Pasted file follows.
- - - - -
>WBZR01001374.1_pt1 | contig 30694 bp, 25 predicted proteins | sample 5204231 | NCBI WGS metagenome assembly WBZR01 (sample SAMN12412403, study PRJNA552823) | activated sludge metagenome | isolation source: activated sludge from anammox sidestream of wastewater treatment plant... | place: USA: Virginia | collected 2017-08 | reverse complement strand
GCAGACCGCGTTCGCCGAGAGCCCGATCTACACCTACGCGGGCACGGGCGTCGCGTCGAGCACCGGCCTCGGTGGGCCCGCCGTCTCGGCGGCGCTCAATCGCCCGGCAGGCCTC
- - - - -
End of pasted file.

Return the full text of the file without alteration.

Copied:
>WBZR01001374.1_pt1 | contig 30694 bp, 25 predicted proteins | sample 5204231 | NCBI WGS metagenome assembly WBZR01 (sample SAMN12412403, study PRJNA552823) | activated sludge metagenome | isolation source: activated sludge from anammox sidestream of wastewater treatment plant... | place: USA: Virginia | collected 2017-08 | reverse complement strand
GCAGACCGCGTTCGCCGAGAGCCCGATCTACACCTACGCGGGCACGGGCGTCGCGTCGAGCACCGGCCTCGGTGGGCCCGCCGTCTCGGCGGCGCTCAATCGCCCGGCAGGCCTC